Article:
In the remote region that contains the disputed border between China and India, tensions are brewing. In September, India eased restrictions on development within 100 km of the border, and now it has announced plans to build a road along the border between China and the eastern side of the remote province of Arunachal Pradesh. Reuters reports:
A senior official in the Indian home ministry’s border management department said the ministry was seeking cabinet approval for the road in Arunachal Pradesh and had preliminary support from the prime minister’s office.The road will run from the key town of Tawang in the northwest to Vijanagar in the far east and is expected to cost 400 billion Indian rupees ($6.5 billion).“The minister of state has conceived the idea of building a road that could be about 2,000 km (1,240 miles) long. The project has not been given cabinet approval but the preliminary nod from the PMO has come,” said the official who asked not to be named because he was not authorised to speak to the media.“China has already spread their network of roads and rail network near the border. Whatever we make on our territory should not be a concern of China.”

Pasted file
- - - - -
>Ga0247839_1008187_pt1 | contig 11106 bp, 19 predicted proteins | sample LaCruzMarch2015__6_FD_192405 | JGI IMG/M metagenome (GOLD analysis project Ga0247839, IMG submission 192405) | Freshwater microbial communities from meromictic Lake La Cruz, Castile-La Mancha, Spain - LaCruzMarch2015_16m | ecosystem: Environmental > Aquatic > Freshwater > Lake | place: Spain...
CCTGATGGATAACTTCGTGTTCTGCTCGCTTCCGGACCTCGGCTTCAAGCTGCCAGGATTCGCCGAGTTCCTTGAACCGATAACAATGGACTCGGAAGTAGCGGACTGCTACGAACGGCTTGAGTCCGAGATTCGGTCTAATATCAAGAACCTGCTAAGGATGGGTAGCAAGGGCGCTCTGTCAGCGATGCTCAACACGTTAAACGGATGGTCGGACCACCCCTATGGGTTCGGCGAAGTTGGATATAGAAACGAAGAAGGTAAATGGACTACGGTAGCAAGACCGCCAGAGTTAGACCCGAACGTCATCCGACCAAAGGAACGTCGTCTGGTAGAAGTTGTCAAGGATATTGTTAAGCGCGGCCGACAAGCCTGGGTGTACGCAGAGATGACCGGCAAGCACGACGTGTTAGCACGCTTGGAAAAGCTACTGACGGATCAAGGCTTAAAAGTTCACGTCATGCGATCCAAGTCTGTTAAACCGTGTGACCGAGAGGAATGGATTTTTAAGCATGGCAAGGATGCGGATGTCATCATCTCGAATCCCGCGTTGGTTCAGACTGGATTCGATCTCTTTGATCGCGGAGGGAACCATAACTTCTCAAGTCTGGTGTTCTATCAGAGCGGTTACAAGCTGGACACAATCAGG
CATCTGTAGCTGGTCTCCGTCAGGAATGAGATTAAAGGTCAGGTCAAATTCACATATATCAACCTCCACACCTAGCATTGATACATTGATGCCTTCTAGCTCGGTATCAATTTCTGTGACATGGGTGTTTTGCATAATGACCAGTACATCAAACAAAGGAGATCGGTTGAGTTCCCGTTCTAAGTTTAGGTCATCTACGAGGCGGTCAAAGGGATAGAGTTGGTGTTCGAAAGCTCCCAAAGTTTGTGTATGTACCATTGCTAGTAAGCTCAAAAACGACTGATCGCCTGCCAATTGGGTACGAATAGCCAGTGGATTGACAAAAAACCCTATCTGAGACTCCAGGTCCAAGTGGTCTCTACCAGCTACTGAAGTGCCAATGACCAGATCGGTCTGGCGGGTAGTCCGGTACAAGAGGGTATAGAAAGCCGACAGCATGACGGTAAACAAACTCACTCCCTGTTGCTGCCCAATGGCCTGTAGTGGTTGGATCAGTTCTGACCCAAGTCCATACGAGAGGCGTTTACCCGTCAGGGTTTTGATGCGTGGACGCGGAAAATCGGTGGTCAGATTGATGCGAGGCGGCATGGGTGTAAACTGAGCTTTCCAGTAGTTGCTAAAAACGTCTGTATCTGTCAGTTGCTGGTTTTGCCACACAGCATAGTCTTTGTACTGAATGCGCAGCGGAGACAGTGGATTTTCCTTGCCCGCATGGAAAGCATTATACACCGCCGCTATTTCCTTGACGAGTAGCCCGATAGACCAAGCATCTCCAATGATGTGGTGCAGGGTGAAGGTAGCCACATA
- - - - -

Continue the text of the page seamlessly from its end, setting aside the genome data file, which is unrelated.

Xi and Modi, leaders of the two most populous countries in the world, met recently mainly to discuss trade. The talks were somewhat embittered by a standoff on the disputed Line of Actual Control (LAC). (Because of the way the China and India’s short 1962 war ended, both the formal border and the LAC, is disputed.)Strong expert speculation has it that the border incident is an important reason that the subsequent Chinese investment, roughly $20 billion, was so far below the predicted amount, which was up to five times that much. That figure is significantly less than the $35 billion Japan recently invested, at a moment when China and Japan are vying to steer India’s patronage over to their side of the Asian balance of power. What happens along these remote borders can have huge implications for geopolitics.